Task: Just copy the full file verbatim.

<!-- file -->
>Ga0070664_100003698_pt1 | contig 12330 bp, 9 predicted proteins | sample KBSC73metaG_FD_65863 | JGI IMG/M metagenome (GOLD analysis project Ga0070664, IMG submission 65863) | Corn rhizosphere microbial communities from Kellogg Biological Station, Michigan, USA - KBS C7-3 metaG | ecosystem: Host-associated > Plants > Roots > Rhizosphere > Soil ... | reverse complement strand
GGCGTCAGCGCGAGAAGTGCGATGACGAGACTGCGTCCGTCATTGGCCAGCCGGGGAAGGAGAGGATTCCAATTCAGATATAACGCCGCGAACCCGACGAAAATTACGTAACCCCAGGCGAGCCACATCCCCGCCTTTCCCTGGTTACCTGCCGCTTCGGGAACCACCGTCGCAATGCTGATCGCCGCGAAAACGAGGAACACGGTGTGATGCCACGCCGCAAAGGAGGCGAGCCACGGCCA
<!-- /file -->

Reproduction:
>Ga0070664_100003698_pt1 | contig 12330 bp, 9 predicted proteins | sample KBSC73metaG_FD_65863 | JGI IMG/M metagenome (GOLD analysis project Ga0070664, IMG submission 65863) | Corn rhizosphere microbial communities from Kellogg Biological Station, Michigan, USA - KBS C7-3 metaG | ecosystem: Host-associated > Plants > Roots > Rhizosphere > Soil ... | reverse complement strand
GGCGTCAGCGCGAGAAGTGCGATGACGAGACTGCGTCCGTCATTGGCCAGCCGGGGAAGGAGAGGATTCCAATTCAGATATAACGCCGCGAACCCGACGAAAATTACGTAACCCCAGGCGAGCCACATCCCCGCCTTTCCCTGGTTACCTGCCGCTTCGGGAACCACCGTCGCAATGCTGATCGCCGCGAAAACGAGGAACACGGTGTGATGCCACGCCGCAAAGGAGGCGAGCCACGGCCA